It’s happened to most of us at one time or another. You leave your laptop open and a family member accidentally sees an email that you’d rather they didn’t (perhaps you are planning a surprise party for them), or a friend sees an embarrassing chat in your instant messenger program, or a colleague finds that website you were looking at during your lunch hour. If only there were a way to password protect individual software programs and applications (increasingly known as simply ‘apps’ ) on your Mac or Windows PC. Well, there is!
Bots generate at least 10% of all online traffic, according to data released today by Solve Media, a company that provides security authentication solutions through CAPTCHA-based advertising technology. Solve Media indicates that they have seen a 400% increase in what they term ‘aberrant’ traffic across web-based services such as commenting, voting, registration, contact and commenting.
A new iPhone and Android app, FlyRights (not FlyRight, which is confusingly another iPhone application which allows you to use social media to provide feedback to the airlines) allows users who feel that they have been the the victim of racial profiling by the Transportation Security Administration (TSA) to immediately – on the spot – file a complaint (via the FlyRights app – hence “Fly Rights”) with both the TSA and the Department of Homeland Security (DHS).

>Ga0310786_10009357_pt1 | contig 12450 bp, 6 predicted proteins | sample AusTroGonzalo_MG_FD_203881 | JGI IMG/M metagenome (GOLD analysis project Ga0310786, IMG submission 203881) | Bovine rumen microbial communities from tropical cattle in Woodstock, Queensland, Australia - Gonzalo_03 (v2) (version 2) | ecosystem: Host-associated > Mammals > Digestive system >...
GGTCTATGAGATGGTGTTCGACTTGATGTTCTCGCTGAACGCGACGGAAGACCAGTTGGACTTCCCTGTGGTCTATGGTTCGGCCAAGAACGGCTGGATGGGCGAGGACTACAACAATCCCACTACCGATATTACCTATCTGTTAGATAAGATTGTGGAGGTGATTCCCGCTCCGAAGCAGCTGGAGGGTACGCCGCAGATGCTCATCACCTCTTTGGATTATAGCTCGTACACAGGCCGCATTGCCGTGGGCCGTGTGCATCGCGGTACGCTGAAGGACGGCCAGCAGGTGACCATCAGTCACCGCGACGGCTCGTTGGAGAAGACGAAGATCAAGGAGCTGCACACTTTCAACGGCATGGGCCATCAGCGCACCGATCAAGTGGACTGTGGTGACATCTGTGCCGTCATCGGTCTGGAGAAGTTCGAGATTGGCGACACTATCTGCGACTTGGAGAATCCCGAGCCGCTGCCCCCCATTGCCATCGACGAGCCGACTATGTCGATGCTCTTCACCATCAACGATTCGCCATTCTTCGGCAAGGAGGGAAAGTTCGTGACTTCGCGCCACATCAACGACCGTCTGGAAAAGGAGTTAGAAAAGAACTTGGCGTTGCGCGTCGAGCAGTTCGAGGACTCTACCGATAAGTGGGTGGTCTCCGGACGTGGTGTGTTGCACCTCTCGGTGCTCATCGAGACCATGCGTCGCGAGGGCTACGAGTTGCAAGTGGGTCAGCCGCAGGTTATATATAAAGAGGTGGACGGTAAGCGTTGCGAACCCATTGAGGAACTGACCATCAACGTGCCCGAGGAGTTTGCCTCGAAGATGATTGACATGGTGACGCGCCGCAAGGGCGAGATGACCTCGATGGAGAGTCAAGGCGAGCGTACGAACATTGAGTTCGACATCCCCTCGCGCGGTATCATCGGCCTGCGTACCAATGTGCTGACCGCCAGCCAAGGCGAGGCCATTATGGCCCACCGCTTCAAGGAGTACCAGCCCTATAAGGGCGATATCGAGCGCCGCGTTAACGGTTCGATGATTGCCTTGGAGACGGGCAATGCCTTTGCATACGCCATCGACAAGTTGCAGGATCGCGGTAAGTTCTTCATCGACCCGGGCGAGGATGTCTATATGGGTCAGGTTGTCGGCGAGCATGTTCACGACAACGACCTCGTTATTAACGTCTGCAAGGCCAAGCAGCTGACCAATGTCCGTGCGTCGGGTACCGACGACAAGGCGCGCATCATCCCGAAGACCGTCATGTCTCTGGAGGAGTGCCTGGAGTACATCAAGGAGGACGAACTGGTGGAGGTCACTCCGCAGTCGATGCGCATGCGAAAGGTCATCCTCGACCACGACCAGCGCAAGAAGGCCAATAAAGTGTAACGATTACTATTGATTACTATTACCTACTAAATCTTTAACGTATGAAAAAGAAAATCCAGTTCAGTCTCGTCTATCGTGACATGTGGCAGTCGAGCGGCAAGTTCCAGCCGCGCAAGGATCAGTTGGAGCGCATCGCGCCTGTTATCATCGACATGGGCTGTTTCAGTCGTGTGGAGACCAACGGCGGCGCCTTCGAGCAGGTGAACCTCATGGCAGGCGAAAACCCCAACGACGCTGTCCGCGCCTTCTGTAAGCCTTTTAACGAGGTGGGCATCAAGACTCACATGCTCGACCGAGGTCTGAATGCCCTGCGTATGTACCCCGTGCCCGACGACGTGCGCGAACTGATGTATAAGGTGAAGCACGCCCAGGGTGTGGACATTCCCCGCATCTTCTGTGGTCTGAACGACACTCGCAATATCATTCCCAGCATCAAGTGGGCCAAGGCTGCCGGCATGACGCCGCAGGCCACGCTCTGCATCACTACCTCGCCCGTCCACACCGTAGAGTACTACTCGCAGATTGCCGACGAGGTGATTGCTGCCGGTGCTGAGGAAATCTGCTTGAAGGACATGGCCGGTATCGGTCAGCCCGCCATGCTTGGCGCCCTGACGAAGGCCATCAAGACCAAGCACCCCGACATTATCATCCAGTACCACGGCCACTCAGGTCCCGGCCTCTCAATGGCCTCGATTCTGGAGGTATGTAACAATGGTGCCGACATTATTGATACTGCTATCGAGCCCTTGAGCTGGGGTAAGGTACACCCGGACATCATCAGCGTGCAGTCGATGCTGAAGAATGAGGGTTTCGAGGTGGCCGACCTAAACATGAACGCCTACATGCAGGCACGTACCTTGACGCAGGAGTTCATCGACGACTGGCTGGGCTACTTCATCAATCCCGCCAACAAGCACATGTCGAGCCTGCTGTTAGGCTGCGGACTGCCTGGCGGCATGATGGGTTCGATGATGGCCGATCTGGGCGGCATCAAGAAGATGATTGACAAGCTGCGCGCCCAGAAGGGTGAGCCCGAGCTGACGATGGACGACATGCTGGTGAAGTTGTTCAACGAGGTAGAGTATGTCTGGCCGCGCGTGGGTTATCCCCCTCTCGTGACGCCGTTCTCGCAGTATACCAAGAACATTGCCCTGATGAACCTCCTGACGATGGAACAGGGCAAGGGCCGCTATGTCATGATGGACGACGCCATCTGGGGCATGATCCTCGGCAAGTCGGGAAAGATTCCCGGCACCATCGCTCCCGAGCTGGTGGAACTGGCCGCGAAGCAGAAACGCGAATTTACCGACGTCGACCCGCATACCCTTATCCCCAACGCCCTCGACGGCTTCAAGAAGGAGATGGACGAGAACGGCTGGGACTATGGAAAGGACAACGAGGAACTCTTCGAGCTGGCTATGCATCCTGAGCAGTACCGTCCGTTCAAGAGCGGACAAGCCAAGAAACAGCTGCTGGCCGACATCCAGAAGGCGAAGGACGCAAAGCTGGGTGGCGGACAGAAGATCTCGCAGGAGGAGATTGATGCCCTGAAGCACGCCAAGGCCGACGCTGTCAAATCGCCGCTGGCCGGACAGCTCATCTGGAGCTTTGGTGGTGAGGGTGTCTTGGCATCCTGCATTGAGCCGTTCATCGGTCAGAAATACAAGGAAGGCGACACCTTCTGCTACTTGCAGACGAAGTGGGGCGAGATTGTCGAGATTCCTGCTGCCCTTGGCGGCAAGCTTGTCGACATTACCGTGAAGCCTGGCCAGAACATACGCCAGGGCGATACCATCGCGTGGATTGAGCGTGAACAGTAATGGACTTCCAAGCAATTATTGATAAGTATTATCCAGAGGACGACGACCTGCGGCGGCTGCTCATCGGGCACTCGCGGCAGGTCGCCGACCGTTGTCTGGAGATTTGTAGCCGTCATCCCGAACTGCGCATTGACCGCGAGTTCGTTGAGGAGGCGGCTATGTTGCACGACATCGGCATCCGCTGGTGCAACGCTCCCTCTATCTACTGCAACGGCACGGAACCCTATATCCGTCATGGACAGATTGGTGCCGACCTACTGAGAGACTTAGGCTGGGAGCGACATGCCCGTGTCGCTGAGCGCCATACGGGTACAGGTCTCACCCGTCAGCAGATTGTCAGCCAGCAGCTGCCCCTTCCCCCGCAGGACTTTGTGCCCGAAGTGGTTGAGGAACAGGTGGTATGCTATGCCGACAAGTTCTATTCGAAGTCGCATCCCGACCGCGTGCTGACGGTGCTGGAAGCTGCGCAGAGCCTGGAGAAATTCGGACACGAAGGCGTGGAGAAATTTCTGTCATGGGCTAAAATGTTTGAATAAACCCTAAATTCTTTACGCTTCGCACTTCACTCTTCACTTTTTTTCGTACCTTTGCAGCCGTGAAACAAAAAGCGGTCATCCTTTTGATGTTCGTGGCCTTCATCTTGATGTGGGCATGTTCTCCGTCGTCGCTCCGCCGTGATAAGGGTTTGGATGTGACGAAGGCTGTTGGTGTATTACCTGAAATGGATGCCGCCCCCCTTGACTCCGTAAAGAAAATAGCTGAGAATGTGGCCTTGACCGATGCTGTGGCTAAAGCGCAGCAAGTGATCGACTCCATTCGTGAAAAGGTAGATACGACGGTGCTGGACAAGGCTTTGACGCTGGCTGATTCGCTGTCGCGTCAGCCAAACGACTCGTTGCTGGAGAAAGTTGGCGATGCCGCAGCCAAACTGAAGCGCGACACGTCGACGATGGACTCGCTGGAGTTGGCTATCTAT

While it’s often fine to leave all of the apps running on your iPhone or iPad, sometimes, for various reasons, you want to completely shut down an app , i.e. kill it, stop it from running, or close it. It’s actually really easy to completely close an iPhone app (or an iPad app), but this is another one of those things that, while easy, is not obvious. So here is a step-by-step tutorial (only 3 steps!) to completely shut down and stop an app from running.
A new Facebook program, called “If I Die” (shouldn’t that be “When I Die” or “If I’m Dead”?) allows a last farewell message to be posted to the user’s wall after they pass away. No, they don’t actually post after they are dead from beyond the grave (that would be a Oujia Board app), but the “If I Die” app is said to be the next best thing.